For a beautiful two-year period, a beautiful but rare handgun existed. This polymer-framed, striker-fired gun, developed on spec from Springfield Armory came in the very unlikely caliber of .45GAP. Moreover, it's not an urban legend.
What is the .45 GAP?
Developed by CCI/Speer engineer Ernest Durham at request of the Glock company, the .45 caliber Glock Automatic Pistol cartridge, commonly just referred to as .45GAP, is something of a compact round that gives roughly the same performance as the proven century-old .45ACP, but in a shorter package. Perfected in 2002 and put into production the next year, the .45GAP was some 27.2mm long overall, compared to the 32.4 mm overall length of the older round.
(.45GAP left, .45ACP right)
While this 5mm doesn't seem like a lot, this nearly quarter-inch allowed for a much smaller chamber and magazine than used by more traditional .45ACP rounds and, by using more advanced powders and a smaller pistol primer, could deliver +P performance on the order of 1150fps velocity / 543 ft. pounds of energy with a 185-grain Speer Lawman Gold Dot round. This is a good bit spicier than the legacy ACP.
In short, it gave you a gun that was the size of the 9mm, but had a performance equal or greater than the .45ACP. Kinda what everyone says the .40S&W does.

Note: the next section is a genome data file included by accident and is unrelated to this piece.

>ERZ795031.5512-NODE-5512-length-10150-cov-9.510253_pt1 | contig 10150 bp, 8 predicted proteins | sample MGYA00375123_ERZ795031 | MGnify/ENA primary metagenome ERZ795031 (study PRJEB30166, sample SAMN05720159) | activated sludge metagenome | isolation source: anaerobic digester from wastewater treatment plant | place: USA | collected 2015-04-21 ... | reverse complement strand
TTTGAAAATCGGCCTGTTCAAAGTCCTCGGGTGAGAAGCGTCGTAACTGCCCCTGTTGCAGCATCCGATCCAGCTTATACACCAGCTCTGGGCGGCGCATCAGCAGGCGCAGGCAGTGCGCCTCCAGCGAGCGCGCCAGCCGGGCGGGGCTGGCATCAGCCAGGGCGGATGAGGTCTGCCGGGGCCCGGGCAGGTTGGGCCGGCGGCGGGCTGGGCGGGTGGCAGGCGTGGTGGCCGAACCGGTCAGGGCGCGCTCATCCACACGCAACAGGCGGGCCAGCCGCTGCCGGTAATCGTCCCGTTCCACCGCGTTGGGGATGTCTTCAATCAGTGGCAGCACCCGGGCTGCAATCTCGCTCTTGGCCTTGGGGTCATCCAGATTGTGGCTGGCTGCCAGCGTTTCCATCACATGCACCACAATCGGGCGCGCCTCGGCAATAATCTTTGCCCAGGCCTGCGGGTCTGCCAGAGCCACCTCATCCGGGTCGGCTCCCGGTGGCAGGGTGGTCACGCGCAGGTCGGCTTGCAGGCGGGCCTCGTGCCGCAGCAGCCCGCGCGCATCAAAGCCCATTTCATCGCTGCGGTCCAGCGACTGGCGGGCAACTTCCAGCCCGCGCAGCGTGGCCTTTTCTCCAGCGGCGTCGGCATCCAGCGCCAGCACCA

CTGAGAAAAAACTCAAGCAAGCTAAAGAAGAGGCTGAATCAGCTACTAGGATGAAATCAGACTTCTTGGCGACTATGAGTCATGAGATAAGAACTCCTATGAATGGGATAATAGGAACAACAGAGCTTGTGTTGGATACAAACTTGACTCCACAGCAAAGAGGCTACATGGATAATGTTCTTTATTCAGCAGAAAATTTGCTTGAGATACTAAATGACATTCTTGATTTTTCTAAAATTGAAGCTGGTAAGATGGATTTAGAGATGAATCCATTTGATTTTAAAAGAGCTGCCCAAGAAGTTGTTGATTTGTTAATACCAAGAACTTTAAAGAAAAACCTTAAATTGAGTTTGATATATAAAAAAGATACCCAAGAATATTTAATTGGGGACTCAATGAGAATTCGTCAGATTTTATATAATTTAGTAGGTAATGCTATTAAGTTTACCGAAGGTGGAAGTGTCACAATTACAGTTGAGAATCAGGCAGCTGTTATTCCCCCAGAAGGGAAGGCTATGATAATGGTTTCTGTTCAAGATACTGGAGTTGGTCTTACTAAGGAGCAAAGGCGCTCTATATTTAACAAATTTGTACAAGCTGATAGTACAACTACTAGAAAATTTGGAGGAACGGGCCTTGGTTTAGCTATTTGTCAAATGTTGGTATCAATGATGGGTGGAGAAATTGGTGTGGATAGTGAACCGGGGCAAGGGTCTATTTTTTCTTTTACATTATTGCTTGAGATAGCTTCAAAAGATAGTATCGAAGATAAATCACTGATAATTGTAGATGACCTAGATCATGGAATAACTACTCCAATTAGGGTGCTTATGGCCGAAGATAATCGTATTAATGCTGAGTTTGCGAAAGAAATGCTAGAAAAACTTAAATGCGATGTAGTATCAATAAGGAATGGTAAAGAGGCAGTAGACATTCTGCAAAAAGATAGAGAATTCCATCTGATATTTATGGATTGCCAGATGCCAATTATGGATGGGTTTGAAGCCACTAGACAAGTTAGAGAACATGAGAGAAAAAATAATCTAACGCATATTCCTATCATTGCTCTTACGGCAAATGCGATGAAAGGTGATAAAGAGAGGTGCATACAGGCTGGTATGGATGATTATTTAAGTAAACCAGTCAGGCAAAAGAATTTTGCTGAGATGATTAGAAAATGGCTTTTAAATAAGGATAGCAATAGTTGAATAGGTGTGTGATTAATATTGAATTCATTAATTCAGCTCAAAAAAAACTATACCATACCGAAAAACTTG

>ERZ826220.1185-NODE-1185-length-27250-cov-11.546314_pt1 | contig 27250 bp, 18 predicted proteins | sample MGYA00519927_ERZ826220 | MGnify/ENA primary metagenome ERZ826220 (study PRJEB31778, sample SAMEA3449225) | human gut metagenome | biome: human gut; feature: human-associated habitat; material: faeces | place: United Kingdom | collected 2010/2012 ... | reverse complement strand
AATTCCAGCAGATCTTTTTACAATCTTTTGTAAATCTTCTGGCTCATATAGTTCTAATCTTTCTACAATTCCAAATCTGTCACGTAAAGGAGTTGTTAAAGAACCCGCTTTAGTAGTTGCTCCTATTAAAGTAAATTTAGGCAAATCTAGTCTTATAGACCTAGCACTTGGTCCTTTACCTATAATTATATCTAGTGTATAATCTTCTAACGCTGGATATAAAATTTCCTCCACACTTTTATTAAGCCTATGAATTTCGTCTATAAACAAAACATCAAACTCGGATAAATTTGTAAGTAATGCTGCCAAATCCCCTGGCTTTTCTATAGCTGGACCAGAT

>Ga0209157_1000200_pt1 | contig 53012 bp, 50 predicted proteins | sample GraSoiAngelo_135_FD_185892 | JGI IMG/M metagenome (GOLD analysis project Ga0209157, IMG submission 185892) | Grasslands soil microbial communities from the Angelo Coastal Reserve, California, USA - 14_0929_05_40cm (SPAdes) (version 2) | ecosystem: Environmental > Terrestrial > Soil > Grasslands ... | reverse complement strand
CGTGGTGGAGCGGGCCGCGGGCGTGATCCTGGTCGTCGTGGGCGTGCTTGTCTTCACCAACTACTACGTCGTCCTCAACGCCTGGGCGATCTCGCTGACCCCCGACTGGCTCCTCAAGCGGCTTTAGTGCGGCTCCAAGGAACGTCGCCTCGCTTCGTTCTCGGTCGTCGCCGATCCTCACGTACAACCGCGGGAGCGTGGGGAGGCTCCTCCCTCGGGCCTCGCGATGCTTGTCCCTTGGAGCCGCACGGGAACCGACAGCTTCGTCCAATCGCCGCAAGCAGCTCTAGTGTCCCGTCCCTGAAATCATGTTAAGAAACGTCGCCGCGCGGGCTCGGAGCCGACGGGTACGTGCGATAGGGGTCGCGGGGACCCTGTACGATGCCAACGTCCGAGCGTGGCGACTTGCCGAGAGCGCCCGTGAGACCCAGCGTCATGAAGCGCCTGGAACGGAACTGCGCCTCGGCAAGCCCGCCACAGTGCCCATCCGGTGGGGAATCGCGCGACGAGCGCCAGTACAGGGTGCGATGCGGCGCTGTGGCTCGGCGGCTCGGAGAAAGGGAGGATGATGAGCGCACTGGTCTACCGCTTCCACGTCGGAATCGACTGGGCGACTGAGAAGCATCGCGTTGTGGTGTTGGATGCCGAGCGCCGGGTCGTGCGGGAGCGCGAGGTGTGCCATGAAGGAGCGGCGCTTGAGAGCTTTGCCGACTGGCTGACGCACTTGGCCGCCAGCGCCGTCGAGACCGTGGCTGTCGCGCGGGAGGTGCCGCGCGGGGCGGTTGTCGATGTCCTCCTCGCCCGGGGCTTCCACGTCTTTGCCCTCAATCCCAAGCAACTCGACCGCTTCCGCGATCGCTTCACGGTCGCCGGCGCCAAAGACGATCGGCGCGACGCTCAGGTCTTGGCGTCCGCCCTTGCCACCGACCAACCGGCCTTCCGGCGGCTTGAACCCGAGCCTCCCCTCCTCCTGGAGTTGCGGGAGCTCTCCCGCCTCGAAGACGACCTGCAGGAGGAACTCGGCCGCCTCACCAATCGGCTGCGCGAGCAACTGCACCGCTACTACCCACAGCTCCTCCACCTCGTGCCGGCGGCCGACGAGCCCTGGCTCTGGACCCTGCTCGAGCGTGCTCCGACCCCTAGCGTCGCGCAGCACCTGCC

The GAP guns
Glock, as it was largely their round, introduced the first .45ACP-chambered handgun, the G37 and followed it up the compact G38 and subcompact G39 series guns, all of which are still in production.
Then came the XD guns in the same chambering.
Starting in 2005, Springfield began offering the caliber offering in both their 4-inch and 5-inch LE Tactical and Service model XD pistols. Ironically, these guns had 9-shot magazines in that chambering while the .45ACP had 10, but they did offer superior performance.
These guns came in the same standard finishes of the time, which included black, black, and black. Many of the options available to other chamberings, such as V10 ported barrels, Slant Pro sights, and bi-tone finishes with stainless slides were not available for the GAP XDs.
A short-lived excursion into the caliber, Springfield Armory closed the door on this caliber in 2007, with many retailers who still had the guns on the shelves selling them at a discount.
Getting your own
Tragically, there just isn't a collectability to these guns at this time outside of the rare subset of XD fans that are GAP lovers. In fact, the gun value books often advise to penalize the price estimates for XDs that are chambered in .45GAP. You cannot tell that to those who are fans of the caliber however.
Unlike some uber-rare tactical rounds such as .40 Super and .450 Short Magnum that have come and gone in recent years, the .45GAP is actually in pretty widespread production. Checking online ammo prices on the chambering shows that loads by Remington, CCI/Speer, Magtech and others are out there in available stock that runs about $.50 for practice loads and $1 for defense rounds. This is comparable to .45ACP/.40S&W.
This likely will continue as long as Glock keeps pumping out their G37/38/39 guns, as there are several large state police agencies that have adopted them.
With this in mind, XD fans whom known about the benefits of the GAP chambering are willing to pay $450-$600 for guns in decent shape as shown by a sampling of online auctions for the past 90- days.
Which is a good deal if you can find it.
Do you have experience with a GAP XD? Drop it in the comments below.